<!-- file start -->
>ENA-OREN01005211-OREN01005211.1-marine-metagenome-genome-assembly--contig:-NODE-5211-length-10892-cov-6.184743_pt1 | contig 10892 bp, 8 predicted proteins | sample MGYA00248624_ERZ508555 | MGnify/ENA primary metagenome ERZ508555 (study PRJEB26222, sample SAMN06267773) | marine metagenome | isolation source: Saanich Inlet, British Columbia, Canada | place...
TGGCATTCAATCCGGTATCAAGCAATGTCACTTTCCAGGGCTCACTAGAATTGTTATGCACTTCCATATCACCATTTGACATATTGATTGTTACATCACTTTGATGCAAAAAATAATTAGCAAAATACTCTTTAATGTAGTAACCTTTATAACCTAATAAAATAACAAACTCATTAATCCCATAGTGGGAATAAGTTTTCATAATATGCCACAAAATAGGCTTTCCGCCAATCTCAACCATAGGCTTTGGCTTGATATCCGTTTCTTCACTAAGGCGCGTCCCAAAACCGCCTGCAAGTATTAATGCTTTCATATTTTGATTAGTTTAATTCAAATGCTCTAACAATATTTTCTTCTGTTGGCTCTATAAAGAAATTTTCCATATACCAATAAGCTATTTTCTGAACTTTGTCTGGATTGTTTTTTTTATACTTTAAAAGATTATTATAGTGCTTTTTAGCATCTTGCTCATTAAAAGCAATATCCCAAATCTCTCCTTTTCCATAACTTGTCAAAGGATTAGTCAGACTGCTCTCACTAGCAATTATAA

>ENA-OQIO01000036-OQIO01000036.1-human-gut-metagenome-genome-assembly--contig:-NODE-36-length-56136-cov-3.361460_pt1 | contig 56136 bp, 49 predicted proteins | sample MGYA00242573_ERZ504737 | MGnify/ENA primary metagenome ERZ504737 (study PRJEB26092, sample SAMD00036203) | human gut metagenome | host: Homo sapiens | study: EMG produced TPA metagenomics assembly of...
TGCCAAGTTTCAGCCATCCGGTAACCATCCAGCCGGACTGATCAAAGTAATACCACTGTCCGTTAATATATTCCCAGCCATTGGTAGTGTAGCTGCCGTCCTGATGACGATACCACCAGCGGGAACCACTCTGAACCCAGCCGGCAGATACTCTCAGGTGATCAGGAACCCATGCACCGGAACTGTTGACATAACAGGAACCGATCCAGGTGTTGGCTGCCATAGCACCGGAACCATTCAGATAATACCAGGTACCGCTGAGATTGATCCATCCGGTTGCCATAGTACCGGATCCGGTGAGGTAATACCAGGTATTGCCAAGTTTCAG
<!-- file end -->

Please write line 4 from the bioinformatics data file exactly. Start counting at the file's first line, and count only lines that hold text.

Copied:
TGCCAAGTTTCAGCCATCCGGTAACCATCCAGCCGGACTGATCAAAGTAATACCACTGTCCGTTAATATATTCCCAGCCATTGGTAGTGTAGCTGCCGTCCTGATGACGATACCACCAGCGGGAACCACTCTGAACCCAGCCGGCAGATACTCTCAGGTGATCAGGAACCCATGCACCGGAACTGTTGACATAACAGGAACCGATCCAGGTGTTGGCTGCCATAGCACCGGAACCATTCAGATAATACCAGGTACCGCTGAGATTGATCCATCCGGTTGCCATAGTACCGGATCCGGTGAGGTAATACCAGGTATTGCCAAGTTTCAG